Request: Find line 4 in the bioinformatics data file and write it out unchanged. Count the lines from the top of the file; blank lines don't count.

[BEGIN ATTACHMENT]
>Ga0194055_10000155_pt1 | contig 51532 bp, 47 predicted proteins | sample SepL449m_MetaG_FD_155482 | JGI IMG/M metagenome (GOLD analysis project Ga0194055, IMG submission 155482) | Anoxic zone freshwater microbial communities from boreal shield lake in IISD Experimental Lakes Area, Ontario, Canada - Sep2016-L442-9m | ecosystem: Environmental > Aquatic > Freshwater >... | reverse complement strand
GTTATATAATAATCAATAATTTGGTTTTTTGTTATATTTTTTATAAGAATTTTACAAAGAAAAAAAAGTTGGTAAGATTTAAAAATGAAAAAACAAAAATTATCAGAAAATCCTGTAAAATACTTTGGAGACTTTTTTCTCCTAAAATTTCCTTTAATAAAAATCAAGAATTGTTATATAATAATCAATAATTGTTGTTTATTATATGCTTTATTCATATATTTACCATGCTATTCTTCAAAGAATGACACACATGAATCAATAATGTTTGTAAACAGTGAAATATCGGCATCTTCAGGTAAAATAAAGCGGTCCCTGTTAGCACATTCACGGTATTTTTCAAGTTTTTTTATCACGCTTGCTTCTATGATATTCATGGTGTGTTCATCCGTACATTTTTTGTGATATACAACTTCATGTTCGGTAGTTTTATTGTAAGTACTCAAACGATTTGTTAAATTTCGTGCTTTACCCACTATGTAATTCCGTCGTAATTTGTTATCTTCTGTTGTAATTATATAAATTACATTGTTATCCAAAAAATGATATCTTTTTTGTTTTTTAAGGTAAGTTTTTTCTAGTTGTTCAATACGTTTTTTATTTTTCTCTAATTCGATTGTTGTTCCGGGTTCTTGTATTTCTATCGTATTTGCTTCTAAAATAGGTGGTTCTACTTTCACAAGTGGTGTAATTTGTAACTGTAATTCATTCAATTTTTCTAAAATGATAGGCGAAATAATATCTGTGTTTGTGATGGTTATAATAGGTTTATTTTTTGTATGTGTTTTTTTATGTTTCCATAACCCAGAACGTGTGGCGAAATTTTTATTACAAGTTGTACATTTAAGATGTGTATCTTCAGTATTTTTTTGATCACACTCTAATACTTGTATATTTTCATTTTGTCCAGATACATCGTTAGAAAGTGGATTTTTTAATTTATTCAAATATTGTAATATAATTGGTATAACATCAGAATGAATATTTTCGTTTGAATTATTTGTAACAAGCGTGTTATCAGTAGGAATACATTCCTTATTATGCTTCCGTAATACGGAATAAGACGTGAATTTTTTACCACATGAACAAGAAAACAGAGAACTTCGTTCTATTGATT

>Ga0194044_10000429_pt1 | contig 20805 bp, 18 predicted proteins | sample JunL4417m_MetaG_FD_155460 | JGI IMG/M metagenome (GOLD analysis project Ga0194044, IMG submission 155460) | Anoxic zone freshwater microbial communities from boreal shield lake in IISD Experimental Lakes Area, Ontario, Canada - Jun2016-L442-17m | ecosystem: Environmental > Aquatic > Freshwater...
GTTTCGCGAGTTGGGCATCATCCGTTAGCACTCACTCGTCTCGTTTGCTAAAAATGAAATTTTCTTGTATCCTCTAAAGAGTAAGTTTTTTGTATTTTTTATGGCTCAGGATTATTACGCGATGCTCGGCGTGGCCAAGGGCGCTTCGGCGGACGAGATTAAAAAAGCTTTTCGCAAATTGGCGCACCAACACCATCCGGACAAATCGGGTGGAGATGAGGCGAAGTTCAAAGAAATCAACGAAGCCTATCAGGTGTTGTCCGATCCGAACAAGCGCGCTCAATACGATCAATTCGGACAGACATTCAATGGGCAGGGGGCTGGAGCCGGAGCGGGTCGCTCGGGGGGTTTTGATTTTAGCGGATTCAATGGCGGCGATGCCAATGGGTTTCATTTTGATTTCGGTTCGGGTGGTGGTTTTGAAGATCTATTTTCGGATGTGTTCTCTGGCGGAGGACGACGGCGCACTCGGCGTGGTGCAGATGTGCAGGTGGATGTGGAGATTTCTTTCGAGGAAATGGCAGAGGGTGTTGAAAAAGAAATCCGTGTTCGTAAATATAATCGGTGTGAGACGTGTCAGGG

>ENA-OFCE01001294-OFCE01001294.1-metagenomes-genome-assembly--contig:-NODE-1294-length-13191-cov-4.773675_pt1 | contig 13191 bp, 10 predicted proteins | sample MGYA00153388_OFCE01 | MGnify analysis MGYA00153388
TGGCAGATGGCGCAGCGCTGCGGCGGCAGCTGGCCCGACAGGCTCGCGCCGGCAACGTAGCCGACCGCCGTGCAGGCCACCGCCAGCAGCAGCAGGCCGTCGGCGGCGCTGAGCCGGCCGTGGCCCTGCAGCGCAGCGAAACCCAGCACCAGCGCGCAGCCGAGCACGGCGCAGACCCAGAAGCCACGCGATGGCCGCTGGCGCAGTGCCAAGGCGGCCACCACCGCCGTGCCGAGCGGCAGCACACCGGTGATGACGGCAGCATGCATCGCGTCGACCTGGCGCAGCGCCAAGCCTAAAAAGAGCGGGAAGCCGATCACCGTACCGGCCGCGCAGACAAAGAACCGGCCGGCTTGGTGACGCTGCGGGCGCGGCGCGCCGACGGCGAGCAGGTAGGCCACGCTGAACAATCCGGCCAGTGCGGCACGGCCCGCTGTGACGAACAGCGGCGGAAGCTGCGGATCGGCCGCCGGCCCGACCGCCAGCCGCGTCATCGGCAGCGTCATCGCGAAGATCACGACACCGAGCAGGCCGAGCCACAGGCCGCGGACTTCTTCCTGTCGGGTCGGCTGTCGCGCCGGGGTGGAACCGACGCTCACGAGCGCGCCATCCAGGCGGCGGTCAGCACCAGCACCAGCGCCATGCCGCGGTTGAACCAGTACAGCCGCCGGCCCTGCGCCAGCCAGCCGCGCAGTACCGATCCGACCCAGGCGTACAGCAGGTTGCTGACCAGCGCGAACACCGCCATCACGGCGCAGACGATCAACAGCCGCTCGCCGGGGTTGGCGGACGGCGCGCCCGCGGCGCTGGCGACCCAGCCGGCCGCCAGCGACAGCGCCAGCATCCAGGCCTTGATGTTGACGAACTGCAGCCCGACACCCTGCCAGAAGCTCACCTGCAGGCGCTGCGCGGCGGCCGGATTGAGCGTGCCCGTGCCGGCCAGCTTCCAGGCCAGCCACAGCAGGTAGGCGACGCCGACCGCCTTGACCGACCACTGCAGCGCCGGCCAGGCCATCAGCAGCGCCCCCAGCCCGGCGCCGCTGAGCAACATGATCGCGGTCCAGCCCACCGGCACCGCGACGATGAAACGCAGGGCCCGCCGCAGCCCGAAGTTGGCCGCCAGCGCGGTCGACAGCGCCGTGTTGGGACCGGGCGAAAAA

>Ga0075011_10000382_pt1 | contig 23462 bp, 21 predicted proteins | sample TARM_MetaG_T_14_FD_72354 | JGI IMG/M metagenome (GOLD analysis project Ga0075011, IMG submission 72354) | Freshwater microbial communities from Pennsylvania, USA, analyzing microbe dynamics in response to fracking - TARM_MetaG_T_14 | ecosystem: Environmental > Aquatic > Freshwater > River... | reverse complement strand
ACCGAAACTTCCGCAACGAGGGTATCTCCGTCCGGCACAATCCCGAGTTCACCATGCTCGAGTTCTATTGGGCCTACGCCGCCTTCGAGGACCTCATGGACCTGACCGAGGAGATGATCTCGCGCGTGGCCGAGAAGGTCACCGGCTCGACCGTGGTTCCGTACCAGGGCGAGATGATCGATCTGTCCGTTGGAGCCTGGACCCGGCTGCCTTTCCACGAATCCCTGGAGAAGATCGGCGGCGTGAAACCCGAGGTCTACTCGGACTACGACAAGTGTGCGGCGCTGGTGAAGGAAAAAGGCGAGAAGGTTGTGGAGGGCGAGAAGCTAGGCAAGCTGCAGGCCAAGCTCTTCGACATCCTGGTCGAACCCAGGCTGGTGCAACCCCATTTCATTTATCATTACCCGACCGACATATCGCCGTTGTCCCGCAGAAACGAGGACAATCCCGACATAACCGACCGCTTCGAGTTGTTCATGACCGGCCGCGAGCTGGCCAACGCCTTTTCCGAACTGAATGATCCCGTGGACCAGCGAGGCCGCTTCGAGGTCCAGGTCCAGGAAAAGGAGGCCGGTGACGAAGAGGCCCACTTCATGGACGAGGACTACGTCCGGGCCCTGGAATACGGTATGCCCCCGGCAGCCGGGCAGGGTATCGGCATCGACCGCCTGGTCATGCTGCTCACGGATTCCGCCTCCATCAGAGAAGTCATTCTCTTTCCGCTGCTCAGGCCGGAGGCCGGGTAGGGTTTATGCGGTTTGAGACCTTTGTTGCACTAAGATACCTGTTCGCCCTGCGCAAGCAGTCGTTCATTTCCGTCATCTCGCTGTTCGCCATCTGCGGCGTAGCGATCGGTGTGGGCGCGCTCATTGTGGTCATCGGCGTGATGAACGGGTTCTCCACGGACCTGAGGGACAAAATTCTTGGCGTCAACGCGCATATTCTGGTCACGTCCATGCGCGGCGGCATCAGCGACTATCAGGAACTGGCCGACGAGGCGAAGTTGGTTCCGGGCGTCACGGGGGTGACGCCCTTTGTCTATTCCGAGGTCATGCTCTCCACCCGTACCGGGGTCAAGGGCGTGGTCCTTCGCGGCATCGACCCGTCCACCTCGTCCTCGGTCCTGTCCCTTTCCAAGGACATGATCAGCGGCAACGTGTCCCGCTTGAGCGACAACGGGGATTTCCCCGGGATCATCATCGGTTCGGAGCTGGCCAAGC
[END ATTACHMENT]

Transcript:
GTTTCGCGAGTTGGGCATCATCCGTTAGCACTCACTCGTCTCGTTTGCTAAAAATGAAATTTTCTTGTATCCTCTAAAGAGTAAGTTTTTTGTATTTTTTATGGCTCAGGATTATTACGCGATGCTCGGCGTGGCCAAGGGCGCTTCGGCGGACGAGATTAAAAAAGCTTTTCGCAAATTGGCGCACCAACACCATCCGGACAAATCGGGTGGAGATGAGGCGAAGTTCAAAGAAATCAACGAAGCCTATCAGGTGTTGTCCGATCCGAACAAGCGCGCTCAATACGATCAATTCGGACAGACATTCAATGGGCAGGGGGCTGGAGCCGGAGCGGGTCGCTCGGGGGGTTTTGATTTTAGCGGATTCAATGGCGGCGATGCCAATGGGTTTCATTTTGATTTCGGTTCGGGTGGTGGTTTTGAAGATCTATTTTCGGATGTGTTCTCTGGCGGAGGACGACGGCGCACTCGGCGTGGTGCAGATGTGCAGGTGGATGTGGAGATTTCTTTCGAGGAAATGGCAGAGGGTGTTGAAAAAGAAATCCGTGTTCGTAAATATAATCGGTGTGAGACGTGTCAGGG